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NeoBanks vs. Brick and Mortar Banks

  • NeoBanks vs. Brick and Mortar Banks

Up until the last decade, banking options were mostly limited to the big national banks like Wells Fargo, small local banks, or a credit union. But as bank fees ballooned and technology made it easy to transact business without setting foot in a branch, new digital-only banks have cropped up.

There was an initial wave of these so-called “neobanks” a few years ago, such as Simple’s launch in 2012, but some went on to get acquired by bigger banks or fail. Lately, some newer competitors such as Chime have entered the market, and they’re growing quickly.

Here’s what you need to know about neobanks and how they differ from traditional financial institutions.

What is a neobank?

A neobank is a new breed of bank that challenges traditional banks but doesn’t have any physical branches. Instead, they rely on mobile apps and an ATM network for all transactions.

Traditional banks are known for charging hefty fees. Since neobanks lack the overhead of branches, they pass on the savings by offering fewer or no fees, more affordable financial products, and better interest rates, says Chris Ward, principal consultant at Mapa Research, a research and consulting business focused on digital banking.

“If you look at banking in America today, most of the big banks are very heavily reliant on a fee income business model,” says Chris Britt, CEO of neobank Chime. “They try to get fees for minimum balances, overdrafts, and those sorts of things. We don’t think people should have to pay a bank to get basic banking services.”

Banking regulation is a massive challenge for these startups, Ward says. If you actually want to go out and become a fully-fledged neobank…you have to get a banking charter.” To get around that, some neobanks, like Moven and GoBank, essentially piggyback on another bank’s charter, he explains. This allows them to function as a bank, though it does mean having to work within the confines of the other organization. While it’s not apparent at first glance, Chime’s banking services are actually provided by The Bancorp Bank.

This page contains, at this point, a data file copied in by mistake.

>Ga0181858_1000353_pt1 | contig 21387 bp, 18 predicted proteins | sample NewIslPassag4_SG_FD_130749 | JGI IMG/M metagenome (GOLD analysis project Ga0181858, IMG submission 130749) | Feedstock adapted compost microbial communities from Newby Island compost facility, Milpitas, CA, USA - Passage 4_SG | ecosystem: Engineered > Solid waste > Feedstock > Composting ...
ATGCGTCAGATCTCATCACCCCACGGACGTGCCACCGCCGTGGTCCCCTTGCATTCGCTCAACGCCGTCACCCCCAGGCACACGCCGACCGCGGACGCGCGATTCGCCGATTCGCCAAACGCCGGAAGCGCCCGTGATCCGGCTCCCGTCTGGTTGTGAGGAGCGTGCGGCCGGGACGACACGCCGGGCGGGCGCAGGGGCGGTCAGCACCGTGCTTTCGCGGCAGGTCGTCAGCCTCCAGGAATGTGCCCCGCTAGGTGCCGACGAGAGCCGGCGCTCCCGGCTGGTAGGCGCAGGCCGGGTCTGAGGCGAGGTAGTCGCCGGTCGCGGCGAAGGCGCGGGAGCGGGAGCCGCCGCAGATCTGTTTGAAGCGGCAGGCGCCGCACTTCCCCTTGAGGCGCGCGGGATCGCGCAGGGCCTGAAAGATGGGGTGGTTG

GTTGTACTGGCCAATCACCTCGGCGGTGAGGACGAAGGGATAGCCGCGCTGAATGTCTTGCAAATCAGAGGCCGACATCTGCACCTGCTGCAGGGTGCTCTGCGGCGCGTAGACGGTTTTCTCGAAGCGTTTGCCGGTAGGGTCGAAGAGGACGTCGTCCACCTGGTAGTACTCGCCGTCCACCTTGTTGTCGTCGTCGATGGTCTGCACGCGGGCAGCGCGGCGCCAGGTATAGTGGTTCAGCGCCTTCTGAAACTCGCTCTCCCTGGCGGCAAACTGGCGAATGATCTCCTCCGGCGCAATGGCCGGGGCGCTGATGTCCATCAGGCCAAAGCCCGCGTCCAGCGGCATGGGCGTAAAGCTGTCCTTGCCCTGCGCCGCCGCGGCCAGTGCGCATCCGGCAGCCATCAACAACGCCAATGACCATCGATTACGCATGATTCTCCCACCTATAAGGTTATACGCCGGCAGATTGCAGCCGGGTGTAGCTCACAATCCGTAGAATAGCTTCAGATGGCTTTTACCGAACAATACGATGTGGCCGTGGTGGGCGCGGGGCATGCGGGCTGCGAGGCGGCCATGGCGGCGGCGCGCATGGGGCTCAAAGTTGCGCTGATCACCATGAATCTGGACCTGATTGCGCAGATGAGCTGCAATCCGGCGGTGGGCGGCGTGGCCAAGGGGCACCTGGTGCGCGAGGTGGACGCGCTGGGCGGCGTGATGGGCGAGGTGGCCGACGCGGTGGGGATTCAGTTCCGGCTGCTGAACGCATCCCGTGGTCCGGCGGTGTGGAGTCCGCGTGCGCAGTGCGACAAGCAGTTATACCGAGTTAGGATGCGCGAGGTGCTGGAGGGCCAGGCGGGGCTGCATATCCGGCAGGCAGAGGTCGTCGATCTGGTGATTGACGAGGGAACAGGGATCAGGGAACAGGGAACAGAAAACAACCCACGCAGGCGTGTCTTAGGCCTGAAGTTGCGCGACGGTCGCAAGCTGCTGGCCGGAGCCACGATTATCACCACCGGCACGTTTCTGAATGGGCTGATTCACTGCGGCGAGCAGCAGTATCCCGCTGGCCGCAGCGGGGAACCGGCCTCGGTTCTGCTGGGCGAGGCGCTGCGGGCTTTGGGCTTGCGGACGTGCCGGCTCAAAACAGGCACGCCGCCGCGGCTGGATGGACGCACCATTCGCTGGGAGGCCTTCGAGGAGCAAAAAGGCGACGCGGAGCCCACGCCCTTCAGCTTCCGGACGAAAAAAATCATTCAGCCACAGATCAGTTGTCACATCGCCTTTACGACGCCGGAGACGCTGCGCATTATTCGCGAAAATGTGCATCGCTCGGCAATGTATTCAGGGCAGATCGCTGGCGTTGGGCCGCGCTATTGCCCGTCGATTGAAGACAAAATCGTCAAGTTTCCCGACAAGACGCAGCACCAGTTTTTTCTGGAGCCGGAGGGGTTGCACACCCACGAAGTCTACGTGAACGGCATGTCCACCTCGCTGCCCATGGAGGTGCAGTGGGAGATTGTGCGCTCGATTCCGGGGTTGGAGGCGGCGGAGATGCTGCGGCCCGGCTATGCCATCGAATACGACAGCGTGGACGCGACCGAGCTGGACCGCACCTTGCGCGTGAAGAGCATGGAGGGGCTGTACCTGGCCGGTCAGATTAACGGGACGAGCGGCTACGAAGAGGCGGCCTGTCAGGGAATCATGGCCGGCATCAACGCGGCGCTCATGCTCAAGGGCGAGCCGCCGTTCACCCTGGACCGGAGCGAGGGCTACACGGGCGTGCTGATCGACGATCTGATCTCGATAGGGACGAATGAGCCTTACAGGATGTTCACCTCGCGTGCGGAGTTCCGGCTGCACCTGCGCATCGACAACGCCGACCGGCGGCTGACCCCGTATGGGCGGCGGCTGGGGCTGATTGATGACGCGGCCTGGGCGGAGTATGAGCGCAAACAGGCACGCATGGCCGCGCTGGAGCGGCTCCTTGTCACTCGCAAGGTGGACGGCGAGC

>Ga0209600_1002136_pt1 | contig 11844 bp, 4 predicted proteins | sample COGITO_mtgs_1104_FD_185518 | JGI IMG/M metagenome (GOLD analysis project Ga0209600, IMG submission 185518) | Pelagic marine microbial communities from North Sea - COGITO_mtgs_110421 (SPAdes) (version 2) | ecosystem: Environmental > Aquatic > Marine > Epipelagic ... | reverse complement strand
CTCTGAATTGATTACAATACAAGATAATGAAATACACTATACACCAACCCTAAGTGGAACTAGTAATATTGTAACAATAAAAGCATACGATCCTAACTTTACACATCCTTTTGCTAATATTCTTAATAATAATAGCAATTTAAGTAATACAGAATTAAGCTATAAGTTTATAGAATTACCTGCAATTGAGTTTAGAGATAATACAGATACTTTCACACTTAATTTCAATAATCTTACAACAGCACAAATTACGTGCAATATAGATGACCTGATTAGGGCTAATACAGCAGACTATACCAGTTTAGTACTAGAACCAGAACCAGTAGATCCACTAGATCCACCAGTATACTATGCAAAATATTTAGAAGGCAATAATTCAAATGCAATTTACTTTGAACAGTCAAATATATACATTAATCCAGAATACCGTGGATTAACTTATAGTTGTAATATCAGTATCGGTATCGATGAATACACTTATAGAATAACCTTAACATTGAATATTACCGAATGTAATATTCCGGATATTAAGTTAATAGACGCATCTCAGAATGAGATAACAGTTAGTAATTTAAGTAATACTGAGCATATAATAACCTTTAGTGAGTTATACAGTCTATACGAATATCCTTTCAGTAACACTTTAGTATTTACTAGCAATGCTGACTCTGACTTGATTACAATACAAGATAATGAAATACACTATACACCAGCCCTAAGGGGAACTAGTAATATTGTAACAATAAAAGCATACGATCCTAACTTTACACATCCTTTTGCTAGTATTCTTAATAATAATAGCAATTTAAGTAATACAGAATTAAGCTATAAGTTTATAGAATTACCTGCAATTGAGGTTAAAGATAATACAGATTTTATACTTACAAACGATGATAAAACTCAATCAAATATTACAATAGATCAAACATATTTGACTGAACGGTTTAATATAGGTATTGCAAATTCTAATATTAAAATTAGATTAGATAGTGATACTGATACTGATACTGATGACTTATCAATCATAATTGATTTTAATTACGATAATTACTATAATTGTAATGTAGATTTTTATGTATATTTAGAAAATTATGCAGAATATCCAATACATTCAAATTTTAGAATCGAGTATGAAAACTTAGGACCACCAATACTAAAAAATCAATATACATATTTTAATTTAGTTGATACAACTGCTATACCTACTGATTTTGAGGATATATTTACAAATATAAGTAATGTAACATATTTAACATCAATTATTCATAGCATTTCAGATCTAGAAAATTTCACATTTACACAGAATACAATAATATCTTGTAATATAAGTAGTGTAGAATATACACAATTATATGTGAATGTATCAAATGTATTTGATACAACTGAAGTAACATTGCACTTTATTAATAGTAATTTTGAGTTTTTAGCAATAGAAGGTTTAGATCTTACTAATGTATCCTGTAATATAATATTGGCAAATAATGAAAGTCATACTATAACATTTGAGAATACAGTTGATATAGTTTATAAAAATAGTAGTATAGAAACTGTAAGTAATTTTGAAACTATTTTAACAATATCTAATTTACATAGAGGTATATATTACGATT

How neobanks differ from brick and mortar banks

Neobanks like Chime and Simple offer fee-free banking, which is practically unheard of at traditional financial institutions.

Physical bank branches are increasingly irrelevant, Britt says, as many banks close branches, so neobanks exist on a digital-only platform. “We don’t have to pay for the big branch infrastructure, which allows us to have a low cost structure, which allows us to not have to charge a whole host of fees,” Britt says.  

So how do neobanks make money? Britt says almost all of Chime’s revenue comes from money earned from Visa whenever customers use their cards at the point of sale. “We only make money if you’re engaged with the product and using it for your everyday purchases,” Britt says, “so we’re very motivated to make sure you’re getting good value out of and it’s working really well.”